great water, and she discovered her legs, by lifting up her robe, to pass through it. Whereupon Solomon said unto her: Verily, this is a palace evenly floored with glass' (Koran xxvii.) Or, as some understand, adds Sale, this was in 'the court before the palace, which Solomon had commanded to be built against the arrival of Balkis; the floor or pavement being of transparent glass, laid over running water in which fish were swimming. Fronting this pavement was the royal throne, on which Solomon sat to receive the Queen.'
A similar floor is given to the palace of The City of Brass, in the 'Arabian Nights,' probably the most wonderful piece of architectural imagination in literature. The Emeer Moosa and his followers came to a high-walled city, from the midst of which shines the tower of brass. They entered and pressed on to the palace, and found a saloon constructed of polished marble, adorned with jewels. 'The beholder imagined upon its floor was running water, and if any one walked upon it he would slip. The Emeer Moosa therefore ordered the Sheykh Abd-Es-Samad to throw upon it something that they might be enabled to walk upon it; and he did this, and so contrived that they passed on.'
The story, incorporated in the Koran soon after the year 622, is probably from the Talmud, which contains this version:—All the kingdoms congratulated Solomon as the worthy successor of his father David, whose fame was great among all nations, save one, the Kingdom of Sheba, the capital of which was called Kitore.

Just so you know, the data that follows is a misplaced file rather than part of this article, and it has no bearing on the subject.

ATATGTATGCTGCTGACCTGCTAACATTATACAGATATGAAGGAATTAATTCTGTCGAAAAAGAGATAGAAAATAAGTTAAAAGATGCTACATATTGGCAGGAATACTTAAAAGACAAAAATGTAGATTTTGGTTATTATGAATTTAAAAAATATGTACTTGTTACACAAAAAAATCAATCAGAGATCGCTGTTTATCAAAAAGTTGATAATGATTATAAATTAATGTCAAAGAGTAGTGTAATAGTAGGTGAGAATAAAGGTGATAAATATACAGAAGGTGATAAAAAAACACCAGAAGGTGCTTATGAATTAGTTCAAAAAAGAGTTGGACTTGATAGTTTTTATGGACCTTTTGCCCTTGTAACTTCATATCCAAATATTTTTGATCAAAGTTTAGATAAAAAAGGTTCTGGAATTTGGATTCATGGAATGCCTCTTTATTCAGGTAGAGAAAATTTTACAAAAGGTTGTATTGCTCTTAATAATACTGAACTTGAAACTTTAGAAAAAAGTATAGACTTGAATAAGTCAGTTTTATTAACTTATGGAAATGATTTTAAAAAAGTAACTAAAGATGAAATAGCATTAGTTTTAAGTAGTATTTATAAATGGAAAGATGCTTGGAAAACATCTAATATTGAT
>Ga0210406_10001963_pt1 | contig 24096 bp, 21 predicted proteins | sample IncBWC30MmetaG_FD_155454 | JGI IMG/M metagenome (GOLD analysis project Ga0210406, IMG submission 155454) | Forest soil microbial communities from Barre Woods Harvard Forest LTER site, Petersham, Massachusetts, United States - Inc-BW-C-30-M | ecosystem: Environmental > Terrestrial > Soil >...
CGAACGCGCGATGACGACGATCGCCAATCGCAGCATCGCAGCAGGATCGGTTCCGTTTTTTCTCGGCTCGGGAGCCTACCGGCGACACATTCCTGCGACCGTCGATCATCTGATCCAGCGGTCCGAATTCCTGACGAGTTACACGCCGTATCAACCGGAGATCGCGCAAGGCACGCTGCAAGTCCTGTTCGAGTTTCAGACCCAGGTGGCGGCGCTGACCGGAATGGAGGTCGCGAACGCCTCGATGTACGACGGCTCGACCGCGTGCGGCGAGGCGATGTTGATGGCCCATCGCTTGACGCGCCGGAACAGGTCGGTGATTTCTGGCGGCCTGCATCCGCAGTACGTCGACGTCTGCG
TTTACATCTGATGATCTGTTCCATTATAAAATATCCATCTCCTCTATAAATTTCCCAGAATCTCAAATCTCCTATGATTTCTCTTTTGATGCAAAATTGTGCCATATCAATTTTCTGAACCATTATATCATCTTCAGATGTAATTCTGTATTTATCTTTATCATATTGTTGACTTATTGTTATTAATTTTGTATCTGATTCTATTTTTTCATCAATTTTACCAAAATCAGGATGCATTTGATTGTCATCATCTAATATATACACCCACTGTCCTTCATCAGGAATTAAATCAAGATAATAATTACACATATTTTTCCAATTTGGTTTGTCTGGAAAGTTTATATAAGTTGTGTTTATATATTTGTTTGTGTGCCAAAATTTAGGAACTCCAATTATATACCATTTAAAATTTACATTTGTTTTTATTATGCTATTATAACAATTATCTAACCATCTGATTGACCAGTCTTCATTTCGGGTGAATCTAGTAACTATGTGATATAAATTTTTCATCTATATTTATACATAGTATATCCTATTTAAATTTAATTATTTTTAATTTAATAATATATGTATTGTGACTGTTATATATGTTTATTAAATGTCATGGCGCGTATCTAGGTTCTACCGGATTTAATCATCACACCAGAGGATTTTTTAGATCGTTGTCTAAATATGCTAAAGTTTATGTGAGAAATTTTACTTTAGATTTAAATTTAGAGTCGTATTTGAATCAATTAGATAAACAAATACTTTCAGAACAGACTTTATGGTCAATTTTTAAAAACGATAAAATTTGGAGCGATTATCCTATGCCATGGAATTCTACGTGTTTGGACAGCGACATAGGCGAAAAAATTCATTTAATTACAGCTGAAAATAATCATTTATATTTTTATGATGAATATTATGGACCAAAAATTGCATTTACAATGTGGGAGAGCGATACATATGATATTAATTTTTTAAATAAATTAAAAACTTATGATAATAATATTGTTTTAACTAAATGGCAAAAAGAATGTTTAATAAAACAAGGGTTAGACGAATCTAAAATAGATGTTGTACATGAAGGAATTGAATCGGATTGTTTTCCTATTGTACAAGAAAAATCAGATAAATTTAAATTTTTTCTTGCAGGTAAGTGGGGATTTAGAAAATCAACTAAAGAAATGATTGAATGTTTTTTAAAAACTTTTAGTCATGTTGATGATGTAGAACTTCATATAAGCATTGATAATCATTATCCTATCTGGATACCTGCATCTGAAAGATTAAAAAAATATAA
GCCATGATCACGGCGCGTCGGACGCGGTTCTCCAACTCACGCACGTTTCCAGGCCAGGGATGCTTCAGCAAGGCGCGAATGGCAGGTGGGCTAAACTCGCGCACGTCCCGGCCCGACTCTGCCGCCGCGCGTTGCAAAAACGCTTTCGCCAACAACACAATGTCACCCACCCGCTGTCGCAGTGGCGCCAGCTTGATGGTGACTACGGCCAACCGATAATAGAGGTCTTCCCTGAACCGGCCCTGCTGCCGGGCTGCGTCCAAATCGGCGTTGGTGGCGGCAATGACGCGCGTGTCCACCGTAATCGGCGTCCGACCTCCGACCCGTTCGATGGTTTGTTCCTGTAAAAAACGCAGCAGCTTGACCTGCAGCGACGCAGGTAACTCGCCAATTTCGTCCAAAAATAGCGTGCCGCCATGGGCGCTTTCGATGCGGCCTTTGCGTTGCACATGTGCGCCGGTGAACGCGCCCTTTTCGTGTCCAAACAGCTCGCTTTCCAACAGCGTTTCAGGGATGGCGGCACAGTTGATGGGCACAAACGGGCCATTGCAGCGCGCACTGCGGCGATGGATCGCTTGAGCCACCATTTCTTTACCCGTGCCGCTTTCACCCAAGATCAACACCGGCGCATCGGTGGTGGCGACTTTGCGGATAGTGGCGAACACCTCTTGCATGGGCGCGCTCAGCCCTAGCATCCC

To this kingdom, Solomon sent a letter.
'From me, King Solomon, peace to thee and to thy government. Let it be known to thee, that the Almighty God has made me to reign over the whole world, the kingdoms of the north, the south, the east, and the west. Lo, they have come to me with their
p. 207
congratulations, all save thee alone. Come thou also, I pray thee, and submit to my authority, and much honour shall be done thee; but if thou refusest, behold I shall by force compel thy acknowledgment.
'To thee, Queen Sheba, is addressed this letter in peace, from me, King Solomon, the Son of David.' When Solomon heard that the Queen was coming he sent Benayahu, the son of Yehoyadah, the general of his army, to meet her. When the queen saw him she thought he was the king, and she alighted from her carriage.
Then Benayahu asked, 'Why alightest thou from thy carriage?' and she answered, 'Art thou not his majesty the king?'
'No,' replied Benayahu, 'I am but one of his officers.' Then the queen turned back and said to her ladies in attendance, 'If this is but one of the officers, and he is so noble and imposing in appearance, how great must be his superior the king.'
And Benayahu, the son of Yehoyadah, conducted Queen Sheba to the palace of the king.
Solomon prepared to receive his visitor in an apartment laid and lined with glass, and the queen at first was so deceived by the appearance that she imagined the king to be sitting in water.
And when the queen had tested Solomon's wisdom and witnessed his magnificence, she said, 'I believed not what I heard, but now I have come and my eyes have seen it all; behold, the half has not been told to me. Happy are thy servants who stand before thee continually, to listen to the wisdom of thy words. Blessed be the Lord thy God, who hath placed thee on a throne to rule righteously and in justice.'